Monday, August 22, 2011

Why Richard Cordova Rides [a "How are you healthy?" special feature]

Does riding 200-miles in two-days make you a healthier person? Perhaps. Does riding 200-miles in two-days to improve someone else’s life make you a healthier person? Maybe. Health is so much more than physical. Mental, spiritual, and emotional health is a part of staying “healthy”.  The choices we make in our lives contribute to the overall health and happiness we experience. The following stories show that sometimes, you have to give, to get. Below is one of several stories from participants of an annual event called the Ride for AIDS Chicago. The Ride for AIDS Chicago is a two-day, 200-mile charity cycling event that raises money for Test Positive Aware Network (TPAN) and partner agencies. TPAN and the partner agencies that benefit from the Ride for AIDS Chicago provide direct service to those living with HIV and help prevent the spread of the virus through information dissemination, HIV testing, and education.
Why I Ride/Crew/Produce

I did my first Ride for AIDS Chicago in 2008. I didn't know anyone on the Ride, and I donated the entire $1,000 myself. I had just got done fundraising for my first AIDS marathon and I didn't want to burden my friends with another fundraising request.

In the beginning, these events - marathons and 200-mile bike rides were all about me. I had been HIV positive for about six years, was a pack a day smoker, and led a "party" lifestyle that was surely going to see me to an early grave if I continued doing what I was doing.

When I found out I was HIV positive, I had 123 T-cells, I was in fact not just living with HIV but technically someone living with AIDS. I spent a good portion of my 20's believing that my life had a short shelf life. I thought that I wouldn't live to see 30.

By the grace of modern medicine my immune system recovered. My immune system recovered while my mindset stayed the same. It was only when I had the realization that it was my behaviors that were going to kill me, not my HIV that I started to make any real change.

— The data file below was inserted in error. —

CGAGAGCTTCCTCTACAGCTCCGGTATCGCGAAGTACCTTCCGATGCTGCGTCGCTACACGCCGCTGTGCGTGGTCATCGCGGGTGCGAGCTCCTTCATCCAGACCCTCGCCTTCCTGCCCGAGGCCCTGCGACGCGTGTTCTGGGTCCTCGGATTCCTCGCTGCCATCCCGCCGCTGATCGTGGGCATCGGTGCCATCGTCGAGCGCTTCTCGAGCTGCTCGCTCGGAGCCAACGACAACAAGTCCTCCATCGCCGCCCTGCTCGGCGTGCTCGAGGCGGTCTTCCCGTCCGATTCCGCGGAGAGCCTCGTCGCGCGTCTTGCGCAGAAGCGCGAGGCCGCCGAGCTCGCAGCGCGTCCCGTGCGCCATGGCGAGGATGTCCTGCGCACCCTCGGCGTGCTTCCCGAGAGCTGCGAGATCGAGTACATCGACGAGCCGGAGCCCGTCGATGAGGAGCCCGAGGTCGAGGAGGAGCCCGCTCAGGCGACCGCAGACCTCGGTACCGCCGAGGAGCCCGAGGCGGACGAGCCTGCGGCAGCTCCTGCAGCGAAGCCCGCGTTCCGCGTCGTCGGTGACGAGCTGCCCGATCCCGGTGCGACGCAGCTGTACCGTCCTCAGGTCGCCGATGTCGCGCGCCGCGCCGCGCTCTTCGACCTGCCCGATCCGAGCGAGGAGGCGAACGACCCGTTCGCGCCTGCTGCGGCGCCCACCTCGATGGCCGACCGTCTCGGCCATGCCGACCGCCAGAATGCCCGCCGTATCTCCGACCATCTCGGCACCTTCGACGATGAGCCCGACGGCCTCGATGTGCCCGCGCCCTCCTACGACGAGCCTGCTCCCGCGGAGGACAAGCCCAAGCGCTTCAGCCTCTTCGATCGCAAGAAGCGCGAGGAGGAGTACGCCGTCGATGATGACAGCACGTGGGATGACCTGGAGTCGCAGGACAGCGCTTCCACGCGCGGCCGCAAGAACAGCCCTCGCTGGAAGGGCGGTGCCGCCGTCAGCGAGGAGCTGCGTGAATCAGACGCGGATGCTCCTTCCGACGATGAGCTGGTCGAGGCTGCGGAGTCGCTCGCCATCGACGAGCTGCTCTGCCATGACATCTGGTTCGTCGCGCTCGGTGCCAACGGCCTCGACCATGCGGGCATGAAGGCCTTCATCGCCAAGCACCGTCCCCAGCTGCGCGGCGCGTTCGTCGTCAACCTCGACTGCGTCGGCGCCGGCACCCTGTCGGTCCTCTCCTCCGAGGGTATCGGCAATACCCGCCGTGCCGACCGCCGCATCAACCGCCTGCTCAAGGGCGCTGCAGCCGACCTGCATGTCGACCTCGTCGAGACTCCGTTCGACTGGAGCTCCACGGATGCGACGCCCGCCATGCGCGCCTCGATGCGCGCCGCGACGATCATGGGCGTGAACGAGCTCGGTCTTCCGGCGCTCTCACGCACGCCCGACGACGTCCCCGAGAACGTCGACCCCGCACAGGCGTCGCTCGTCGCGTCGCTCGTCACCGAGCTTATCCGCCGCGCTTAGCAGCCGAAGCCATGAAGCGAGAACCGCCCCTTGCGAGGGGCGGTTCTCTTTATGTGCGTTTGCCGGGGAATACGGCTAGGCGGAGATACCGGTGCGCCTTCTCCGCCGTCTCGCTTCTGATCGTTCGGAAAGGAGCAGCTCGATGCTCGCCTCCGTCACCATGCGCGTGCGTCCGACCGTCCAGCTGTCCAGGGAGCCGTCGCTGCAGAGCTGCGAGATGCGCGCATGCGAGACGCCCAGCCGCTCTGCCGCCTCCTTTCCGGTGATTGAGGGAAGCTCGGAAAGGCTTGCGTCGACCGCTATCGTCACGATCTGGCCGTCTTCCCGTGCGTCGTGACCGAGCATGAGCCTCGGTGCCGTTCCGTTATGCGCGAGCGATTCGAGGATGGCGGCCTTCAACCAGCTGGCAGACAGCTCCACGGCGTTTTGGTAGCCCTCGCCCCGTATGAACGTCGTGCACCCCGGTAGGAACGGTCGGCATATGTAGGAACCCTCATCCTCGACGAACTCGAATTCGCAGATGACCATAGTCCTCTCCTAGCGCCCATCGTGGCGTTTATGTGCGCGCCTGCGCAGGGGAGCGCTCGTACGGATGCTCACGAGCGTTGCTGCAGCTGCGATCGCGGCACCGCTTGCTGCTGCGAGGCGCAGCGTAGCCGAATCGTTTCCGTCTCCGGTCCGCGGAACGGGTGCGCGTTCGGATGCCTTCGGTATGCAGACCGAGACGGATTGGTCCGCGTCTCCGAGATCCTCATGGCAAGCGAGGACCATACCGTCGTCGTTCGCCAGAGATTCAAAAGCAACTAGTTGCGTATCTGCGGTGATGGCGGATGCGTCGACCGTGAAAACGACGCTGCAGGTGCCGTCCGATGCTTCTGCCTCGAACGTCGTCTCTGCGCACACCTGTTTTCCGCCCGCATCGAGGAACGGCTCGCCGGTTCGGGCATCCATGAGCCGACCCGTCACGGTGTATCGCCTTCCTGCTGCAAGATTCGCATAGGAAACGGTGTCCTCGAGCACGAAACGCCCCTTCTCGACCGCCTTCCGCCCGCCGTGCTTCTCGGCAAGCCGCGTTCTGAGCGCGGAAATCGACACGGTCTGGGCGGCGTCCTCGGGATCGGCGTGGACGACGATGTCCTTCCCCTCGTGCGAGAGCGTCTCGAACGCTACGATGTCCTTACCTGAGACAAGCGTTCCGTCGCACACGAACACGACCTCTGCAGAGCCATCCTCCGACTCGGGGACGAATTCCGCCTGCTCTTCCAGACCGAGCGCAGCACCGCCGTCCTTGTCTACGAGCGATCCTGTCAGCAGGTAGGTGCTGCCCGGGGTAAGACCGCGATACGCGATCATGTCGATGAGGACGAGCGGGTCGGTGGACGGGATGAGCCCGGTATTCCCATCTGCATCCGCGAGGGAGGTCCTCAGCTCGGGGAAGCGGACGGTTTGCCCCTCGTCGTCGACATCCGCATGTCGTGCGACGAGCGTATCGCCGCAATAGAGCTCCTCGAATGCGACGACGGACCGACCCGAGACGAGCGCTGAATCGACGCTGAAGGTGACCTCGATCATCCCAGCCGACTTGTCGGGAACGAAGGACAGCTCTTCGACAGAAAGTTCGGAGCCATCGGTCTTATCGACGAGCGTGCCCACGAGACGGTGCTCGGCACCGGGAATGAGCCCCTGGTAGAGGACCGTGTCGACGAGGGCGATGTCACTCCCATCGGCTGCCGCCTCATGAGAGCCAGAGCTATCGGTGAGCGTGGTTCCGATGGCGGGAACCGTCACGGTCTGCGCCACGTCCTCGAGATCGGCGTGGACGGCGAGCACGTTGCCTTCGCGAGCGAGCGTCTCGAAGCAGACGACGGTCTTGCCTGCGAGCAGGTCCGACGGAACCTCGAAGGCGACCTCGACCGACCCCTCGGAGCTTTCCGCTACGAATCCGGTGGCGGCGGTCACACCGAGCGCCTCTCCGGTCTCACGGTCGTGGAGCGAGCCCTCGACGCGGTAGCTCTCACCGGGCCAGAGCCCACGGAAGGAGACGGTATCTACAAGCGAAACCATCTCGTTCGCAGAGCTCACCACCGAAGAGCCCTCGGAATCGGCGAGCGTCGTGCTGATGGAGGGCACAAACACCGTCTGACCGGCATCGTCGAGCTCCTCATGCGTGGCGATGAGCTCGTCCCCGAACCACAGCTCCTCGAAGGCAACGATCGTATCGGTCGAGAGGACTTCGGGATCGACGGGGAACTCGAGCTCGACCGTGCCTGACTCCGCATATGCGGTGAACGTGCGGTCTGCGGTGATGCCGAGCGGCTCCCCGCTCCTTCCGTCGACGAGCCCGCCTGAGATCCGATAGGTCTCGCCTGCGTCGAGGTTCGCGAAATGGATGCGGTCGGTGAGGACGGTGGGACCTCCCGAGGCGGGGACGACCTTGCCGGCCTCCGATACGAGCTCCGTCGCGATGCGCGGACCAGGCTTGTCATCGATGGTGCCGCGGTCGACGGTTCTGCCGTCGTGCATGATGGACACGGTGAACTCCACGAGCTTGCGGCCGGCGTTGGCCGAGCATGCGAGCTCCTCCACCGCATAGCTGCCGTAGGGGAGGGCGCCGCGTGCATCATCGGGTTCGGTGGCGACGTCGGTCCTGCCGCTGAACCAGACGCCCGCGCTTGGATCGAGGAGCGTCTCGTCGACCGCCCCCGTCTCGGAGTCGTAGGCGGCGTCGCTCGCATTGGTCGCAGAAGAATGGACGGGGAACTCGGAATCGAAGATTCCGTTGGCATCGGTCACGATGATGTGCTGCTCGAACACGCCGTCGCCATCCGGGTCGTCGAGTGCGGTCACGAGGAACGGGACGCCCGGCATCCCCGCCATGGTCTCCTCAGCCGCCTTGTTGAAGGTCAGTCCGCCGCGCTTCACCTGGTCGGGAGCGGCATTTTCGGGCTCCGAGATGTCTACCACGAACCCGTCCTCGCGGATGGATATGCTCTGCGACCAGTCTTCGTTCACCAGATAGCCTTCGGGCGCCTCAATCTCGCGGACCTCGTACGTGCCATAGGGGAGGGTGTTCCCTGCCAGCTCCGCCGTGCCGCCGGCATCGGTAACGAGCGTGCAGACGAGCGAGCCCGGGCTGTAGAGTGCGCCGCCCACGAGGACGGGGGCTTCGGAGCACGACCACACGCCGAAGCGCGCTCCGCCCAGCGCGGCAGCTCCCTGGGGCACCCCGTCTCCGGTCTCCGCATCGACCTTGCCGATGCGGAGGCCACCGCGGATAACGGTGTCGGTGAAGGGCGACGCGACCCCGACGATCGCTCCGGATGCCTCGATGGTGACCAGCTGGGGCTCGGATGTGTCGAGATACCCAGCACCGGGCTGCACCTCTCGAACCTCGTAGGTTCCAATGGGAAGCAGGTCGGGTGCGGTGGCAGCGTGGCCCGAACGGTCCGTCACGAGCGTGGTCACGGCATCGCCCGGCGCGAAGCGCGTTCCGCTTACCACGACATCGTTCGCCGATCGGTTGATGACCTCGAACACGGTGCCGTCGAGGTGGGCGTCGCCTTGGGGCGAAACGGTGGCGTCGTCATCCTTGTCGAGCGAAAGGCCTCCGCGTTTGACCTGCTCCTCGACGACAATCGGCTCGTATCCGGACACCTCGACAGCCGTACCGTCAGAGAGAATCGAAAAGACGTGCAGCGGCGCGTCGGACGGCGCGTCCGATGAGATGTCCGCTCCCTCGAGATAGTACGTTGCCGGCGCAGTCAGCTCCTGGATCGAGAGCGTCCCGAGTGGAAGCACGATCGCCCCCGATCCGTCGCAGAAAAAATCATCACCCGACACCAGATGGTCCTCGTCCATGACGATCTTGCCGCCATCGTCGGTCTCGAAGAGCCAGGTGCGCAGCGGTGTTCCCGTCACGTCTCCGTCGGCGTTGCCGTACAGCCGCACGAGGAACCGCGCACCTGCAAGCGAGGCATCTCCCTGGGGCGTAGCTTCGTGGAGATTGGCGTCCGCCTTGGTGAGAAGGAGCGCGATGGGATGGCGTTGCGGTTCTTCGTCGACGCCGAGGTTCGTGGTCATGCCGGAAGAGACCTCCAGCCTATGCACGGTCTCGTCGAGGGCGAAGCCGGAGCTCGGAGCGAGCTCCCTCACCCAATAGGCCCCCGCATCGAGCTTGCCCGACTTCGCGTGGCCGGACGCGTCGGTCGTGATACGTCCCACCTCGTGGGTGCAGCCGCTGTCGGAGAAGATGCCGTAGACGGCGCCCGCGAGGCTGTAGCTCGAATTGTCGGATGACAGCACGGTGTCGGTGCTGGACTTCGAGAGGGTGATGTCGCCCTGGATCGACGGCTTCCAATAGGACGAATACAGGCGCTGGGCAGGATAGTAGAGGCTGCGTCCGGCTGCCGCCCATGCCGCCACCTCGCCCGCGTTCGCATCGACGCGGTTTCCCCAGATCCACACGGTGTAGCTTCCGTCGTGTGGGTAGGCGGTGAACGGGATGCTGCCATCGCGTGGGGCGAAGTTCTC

In the spring of 2007, in an effort to ditch my destructive habits I started to train for my first marathon. This led to being a running Coach for the National AIDS Marathon training program, then my first Ride for AIDS Chicago which led to my Riding for the past three years, captaining a team of 25, and now helping produce the event itself.

Somewhere along the way I realized that I'm going to live a long and healthy life with this disease. 

The coolest thing for me was as a Captain in 2009 and as a running Coach for the AIDS marathon I realized that I had the power to help people have their own trans-formative experience by participating in events like the Ride.

Maybe they do it for the cause, maybe they do it for themselves, maybe they do it for a friend...

It doesn't matter why people do the Ride for AIDS Chicago. The fact is, they are doing it. Not only are they doing it, but they are committed to raising money to support people living with this disease. That means something to me, because everyone should feel as comfortable with their disease as I do.
So the reason I have ridden, why I crew, and why I produce the Ride for AIDS Chicago is to make a difference. A difference in the lives of those participating and a difference in the lives of the people supported by the programs that the Ride helps support.

-- Richard Cordova

How are you healthy?
Please join the hundreds who have shared their tips.

Tell us HERE. Send a pic to the same place.
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  1. Aaron DeWinter WilliamsAugust 22, 2011 at 8:53 AM

    You are a hero and I'm proud to call you my friend, Richard! XOXO

  2. great, inspiring story. thanks so much for sharing. your thought that you were not going to live to be 30 was exactly how i felt, and that mindset was hard to change. i've only recently gotten my head around it, and am moving in a much healthier direction, and it feels incredible.

  3. @rbsims66: Congrats on moving in a healthier direction, or as I like to say "into the light". To many of us (poz people) walk around with an expiration date, like the milk in our fridge. the "incredible" feeling you are experiencing is very real. I encourage you to share that feeling with anyone who will listen. Together, we can create an army of positive people living positively and help reshape the landscape of this disease!


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